Why is Unifor hiding details of the Ford Canada “pattern” contract?
Autoworkers must demand full disclosure prior to any ratification vote!
25 September 2020
Speaking like a representative of corporate management, Unifor President Jerry Dias claimed Tuesday that the tentative agreement reached with Ford Canada was “historic.” He bragged about the “home run” hit by his negotiating team in securing $1.8 billion Canadian dollars in corporate investment and government handouts to retool the threatened Oakville Assembly Plant for eventual electric car production—even though there is as of yet no final deal between Ford and the provincial and federal governments.
Behind all the hype, the most striking thing about Tuesday’s press conference was Unifor’s failure to provide even the most basic information about the tentative agreement.
All the ducks, dives and pirouettes performed by Dias during his announcement were a desperate effort to conceal the fact that Unifor negotiators have agreed to wage restraint, concessions on benefits and work rules, the continuation of the hated two-tier system (with at best a few tweaks) and the proliferation of temporary part-time employees combined with continuing permanent job losses at the cornerstone Oakville operation.
If Unifor and Dias get their way, the 6,300 Ford Canada workers will not be allowed to even lay eyes on a copy of the contract before being herded onto the electronic voting page at this Sunday’s online ratification meeting. Instead, in line with the union’s long-standing anti-democratic procedures, workers will be provided a presentation of contract “highlights” by way of a self-serving slide show. Workers, watching at home on their smart phones and laptops, will not have any opportunity to reflect on the deal and discuss it with workmates, let alone see the hundreds of pages of fine print.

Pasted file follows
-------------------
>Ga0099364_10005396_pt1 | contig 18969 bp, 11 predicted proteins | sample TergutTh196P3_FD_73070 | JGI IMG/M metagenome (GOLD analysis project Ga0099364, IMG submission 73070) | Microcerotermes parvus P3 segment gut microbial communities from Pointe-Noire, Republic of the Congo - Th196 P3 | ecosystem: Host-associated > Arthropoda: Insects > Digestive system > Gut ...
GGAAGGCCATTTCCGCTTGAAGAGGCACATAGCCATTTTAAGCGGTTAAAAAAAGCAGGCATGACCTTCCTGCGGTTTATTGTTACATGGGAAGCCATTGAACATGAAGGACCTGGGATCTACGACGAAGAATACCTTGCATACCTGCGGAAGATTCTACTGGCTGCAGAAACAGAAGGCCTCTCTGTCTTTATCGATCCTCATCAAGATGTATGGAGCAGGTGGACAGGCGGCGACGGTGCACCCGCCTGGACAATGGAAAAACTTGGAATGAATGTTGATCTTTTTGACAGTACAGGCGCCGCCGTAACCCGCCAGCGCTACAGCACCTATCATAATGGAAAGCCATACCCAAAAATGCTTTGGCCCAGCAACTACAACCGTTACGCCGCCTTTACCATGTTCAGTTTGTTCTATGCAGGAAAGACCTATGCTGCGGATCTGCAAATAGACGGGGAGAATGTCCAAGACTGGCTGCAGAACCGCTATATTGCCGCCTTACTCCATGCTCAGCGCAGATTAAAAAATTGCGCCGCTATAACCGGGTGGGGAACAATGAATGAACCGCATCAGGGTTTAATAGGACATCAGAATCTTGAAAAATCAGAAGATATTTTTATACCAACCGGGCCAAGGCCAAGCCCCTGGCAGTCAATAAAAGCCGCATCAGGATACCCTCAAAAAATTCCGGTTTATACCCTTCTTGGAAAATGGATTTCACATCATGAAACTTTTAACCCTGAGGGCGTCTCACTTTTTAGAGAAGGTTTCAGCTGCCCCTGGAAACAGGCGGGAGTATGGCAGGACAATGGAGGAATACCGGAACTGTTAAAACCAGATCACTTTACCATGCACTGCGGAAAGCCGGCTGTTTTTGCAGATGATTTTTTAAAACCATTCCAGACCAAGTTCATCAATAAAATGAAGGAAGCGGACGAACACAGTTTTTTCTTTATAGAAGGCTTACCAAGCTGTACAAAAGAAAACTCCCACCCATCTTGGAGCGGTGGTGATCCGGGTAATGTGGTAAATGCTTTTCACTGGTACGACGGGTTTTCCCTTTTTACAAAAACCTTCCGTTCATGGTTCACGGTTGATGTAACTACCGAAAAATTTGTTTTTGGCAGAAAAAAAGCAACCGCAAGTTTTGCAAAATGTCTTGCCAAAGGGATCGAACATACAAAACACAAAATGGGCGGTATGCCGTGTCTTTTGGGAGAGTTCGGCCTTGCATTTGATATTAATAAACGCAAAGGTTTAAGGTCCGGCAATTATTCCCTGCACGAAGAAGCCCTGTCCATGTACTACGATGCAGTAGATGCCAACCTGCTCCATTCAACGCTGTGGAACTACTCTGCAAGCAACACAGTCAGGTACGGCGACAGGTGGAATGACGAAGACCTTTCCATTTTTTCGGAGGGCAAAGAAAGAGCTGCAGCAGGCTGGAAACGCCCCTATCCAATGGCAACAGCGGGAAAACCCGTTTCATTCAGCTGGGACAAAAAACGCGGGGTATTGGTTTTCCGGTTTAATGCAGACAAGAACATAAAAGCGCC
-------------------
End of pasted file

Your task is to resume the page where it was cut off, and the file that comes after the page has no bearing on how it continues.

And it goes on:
Autoworkers must act now to ensure that such a travesty does not occur! They should oppose Unifor’s sham ratification process, demand that the contract be released in full, and insist workers be accorded a period of at least one week to study and discuss the contract before any vote is held. To fight for these demands, workers in every plant should establish a rank-and-file committee independently of and in opposition to the pro-corporate Unifor to advance their own demands and unify their struggle with their class brothers and sisters in the United States and Mexico.
Such a struggle would find broad support among autoworkers across the Detroit Three’s operations in Canada and beyond. In the United States, autoworkers have already begun establishing such committees to combat the corrupt UAW’s connivance with corporate management to return the auto plants to “normal” production amid a raging pandemic. Mexican workers, meanwhile, played a major role in the rank-and-file protests that swept North America in the early stages of the pandemic and forced a temporary shutdown of production.
About 1,800 autoworkers have already signed a petition demanding Unifor release the tentative contract in full and provide workers ample time to study it before voting. Dias, in a recent interview with Automotive News, arrogantly dismissed both this legitimate demand and his own membership. “I don’t chase mice when I’m hunting elephants,” he said when asked for his view of the petition.
If Unifor persists with its plans to ram through its Ford Canada deal this weekend, workers should massively vote “No.” Unifor’s refusal to allow workers to even see the proposed contract—denying them the democratic right to know what they are voting on—is itself reason enough to vote the agreement down.
What do we know so far about the deal, and what is Unifor hiding?
Nothing was said by Dias or in Unifor’s press release about the economic package, which the union ultimately wants to foist not just on workers at Ford, but also on those at Fiat-Chrysler (which Dias has selected as the next bargaining target) and General Motors. This silence testifies to the fact that Unifor has agreed to three more years of wage restraint. Ford management has already made clear that any new investments in their Canadian facilities must leave the company “operationally competitive” in a period of a global economic downturn. In plain language, this means that the company has to be able to continue raking in bumper profits while workers are made to pay for the capitalist crisis with wage and benefit reductions.